White Crane Spreads its Wings: how does a crane fight?

As far as I know, the move “White Crane Spreads its Wings” is part of many different Taijiquan forms, e.g. Yang style long form (108). And it truly is a nice movement. I like the openness of it:

White Crane Speads Its Wings - Taijiquan / Tai Chi move

But the move is not that easy, though: the arms move at a different speed which improves your body coordination. And as you end standing mostly on one leg, you work on your balance, too!

However, when the crane spreads its wings in Tai Chi, it is not just about elegance, but it is a fighting technique. And one day I wondered: how do cranes actually fight?

I started searching and eventually found some really interesting videos. Let’s start with this one: a crane falls into a tiger compound and needs to fight against 3 (!) tigers:

Wow, I find it really impressive that the crane defends itself so well.

And if you are looking for the meaning of the white crane: Did you know that in China, the crane is a symbol for longevity and wisdom. (And isn’t that what we all want to achieve?)

However, there is another reason, why the crane is important to all people interested in Taijiquan: it is said that the legendary Zhang San Feng (張三豐) invented Taijiquan after watching a fight between a crane and snake. Now let’s have a look at what at a crane fighting a snake (starts at 0:35):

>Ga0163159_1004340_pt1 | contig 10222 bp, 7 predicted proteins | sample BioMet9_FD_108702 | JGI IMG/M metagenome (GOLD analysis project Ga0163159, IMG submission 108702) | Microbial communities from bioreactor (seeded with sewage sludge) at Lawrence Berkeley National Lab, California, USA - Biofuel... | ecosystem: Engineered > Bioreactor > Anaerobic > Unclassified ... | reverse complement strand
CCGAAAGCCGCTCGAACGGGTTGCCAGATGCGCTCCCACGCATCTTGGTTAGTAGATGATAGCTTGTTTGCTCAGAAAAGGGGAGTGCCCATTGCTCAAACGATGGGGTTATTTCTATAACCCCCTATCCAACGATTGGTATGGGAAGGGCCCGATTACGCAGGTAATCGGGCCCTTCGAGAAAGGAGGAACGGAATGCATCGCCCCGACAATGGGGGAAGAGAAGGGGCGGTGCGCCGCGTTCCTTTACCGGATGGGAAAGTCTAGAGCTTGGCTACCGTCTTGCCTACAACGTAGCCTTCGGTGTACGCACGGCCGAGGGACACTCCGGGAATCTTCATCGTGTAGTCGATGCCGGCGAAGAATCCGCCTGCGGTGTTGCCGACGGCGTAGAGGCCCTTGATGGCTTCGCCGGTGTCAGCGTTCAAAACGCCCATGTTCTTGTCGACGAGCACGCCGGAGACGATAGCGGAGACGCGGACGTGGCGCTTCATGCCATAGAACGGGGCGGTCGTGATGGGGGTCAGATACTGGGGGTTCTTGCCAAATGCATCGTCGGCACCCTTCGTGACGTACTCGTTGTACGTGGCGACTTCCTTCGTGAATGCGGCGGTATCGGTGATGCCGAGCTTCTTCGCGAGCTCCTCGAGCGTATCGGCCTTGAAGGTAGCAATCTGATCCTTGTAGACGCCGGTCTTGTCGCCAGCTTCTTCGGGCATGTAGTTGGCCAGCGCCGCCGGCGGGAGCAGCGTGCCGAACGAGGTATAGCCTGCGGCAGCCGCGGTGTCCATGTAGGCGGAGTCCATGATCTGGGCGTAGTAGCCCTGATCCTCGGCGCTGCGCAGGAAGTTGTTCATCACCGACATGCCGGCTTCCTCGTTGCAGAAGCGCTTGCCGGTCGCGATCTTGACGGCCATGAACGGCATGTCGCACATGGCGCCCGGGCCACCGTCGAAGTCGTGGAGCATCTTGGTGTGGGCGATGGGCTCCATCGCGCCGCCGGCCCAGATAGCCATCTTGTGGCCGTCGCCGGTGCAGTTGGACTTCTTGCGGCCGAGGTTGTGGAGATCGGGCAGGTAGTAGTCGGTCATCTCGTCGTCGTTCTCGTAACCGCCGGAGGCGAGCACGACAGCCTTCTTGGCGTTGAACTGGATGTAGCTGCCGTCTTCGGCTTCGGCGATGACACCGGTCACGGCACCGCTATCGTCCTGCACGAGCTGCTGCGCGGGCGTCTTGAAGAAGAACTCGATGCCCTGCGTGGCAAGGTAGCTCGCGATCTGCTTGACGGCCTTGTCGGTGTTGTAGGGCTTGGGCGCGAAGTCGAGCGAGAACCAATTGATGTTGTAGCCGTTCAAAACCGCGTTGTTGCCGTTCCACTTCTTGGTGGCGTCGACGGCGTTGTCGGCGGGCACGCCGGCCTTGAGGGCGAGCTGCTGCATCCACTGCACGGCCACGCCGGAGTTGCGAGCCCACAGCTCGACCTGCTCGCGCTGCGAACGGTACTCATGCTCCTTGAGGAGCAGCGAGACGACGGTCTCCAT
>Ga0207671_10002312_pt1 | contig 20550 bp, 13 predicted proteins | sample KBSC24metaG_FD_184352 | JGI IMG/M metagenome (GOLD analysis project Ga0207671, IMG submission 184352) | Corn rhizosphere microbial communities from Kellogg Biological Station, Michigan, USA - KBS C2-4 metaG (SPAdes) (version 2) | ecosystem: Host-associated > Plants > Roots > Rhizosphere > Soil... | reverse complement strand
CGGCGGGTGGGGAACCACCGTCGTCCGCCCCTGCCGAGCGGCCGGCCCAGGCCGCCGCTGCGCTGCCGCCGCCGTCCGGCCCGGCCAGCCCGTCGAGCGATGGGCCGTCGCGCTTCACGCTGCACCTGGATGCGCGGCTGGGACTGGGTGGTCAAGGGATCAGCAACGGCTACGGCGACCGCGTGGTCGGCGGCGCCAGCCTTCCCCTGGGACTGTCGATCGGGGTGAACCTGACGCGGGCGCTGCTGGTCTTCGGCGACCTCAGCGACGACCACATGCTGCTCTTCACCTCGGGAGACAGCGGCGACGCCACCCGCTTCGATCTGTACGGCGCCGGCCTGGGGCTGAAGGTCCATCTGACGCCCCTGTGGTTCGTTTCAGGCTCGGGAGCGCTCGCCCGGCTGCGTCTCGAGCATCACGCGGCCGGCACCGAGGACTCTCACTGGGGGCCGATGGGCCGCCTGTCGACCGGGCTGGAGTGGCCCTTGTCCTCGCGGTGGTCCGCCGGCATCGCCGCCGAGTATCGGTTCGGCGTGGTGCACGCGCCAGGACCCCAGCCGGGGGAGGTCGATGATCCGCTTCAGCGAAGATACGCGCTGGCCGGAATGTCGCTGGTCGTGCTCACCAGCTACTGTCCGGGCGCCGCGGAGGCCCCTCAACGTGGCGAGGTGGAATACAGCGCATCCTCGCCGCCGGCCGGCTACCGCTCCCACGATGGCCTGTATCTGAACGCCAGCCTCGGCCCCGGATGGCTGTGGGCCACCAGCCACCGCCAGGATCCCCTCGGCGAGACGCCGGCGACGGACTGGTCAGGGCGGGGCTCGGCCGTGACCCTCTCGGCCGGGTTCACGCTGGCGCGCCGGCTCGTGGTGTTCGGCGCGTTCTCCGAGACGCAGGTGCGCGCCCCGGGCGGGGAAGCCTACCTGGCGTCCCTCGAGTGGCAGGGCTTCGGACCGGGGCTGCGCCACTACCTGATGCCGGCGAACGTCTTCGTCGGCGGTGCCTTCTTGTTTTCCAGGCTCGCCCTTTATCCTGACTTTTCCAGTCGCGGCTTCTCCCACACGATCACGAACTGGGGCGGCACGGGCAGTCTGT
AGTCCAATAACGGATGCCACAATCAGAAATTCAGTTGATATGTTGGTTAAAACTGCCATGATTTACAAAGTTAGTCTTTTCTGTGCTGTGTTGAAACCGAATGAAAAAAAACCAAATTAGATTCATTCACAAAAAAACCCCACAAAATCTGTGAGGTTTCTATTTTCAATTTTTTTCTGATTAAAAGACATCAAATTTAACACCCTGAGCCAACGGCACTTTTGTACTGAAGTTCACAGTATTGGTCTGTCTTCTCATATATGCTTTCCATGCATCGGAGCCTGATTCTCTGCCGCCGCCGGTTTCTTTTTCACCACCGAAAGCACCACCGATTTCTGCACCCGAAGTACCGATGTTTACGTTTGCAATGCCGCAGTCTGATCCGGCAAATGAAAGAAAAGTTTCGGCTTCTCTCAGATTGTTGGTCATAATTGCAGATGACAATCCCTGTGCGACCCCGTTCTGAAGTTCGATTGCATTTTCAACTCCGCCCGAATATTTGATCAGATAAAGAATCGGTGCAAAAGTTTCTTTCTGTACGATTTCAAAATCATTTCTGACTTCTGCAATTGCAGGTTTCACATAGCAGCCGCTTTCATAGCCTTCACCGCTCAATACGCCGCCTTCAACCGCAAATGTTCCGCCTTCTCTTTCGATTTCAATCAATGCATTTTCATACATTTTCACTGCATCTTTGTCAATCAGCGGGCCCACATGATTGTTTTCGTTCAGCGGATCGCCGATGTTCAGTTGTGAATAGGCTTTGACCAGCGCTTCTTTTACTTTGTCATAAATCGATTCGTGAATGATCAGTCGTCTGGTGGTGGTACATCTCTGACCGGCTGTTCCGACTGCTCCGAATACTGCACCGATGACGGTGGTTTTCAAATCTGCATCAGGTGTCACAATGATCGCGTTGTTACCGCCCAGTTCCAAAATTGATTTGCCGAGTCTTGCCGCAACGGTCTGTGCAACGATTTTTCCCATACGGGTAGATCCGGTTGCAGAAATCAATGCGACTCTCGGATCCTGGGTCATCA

Not much spreading its wings here, though!

And if you are still not tired of watching fighting cranes, in this video, a crane father chases a bear. It starts getting really interesting at 2:10:

Now you know: you shouldn’t underestimate a ready-to-fight crane! So next time you do the Tai Chi form “White Crane Spreads its Wings”, remember how skilled, agile, and striking a crane is!

Happy Qi


P.S.: If you want to continue reading about “White Crane Spreads its Wings”, I recommend this article from Bruce Frantzis.


  • The White Crane Spreads its Wings is a graceful form and the seventh in the traditional Sun style 73 Forms.
    Perform a single whip
    one hand stays up to protect your head
    while the other hand goes down and in front of your crotch
    then rises for a chin strike.

    So far, I have spent a year with a Tai Chi class learning the Sun 73 form from a experienced instructor that has extensive abilities Tai Chi Yang, Chen and several other marshal arts. His background adds an entire layer of complexity to the class. This was an excellent point to make in your blog.

    I have read several of your other blogs and agree with the blog concerning your experiences with trial classes. Seems that many instructors gear the class content and activities to their interests and needs rather than the students.

    As a former school teacher, I can say that long term planning and goals along with weekly lesson plans help create a good road map for the class.

    Many thanks for taking your time to write about your experiences and insights.

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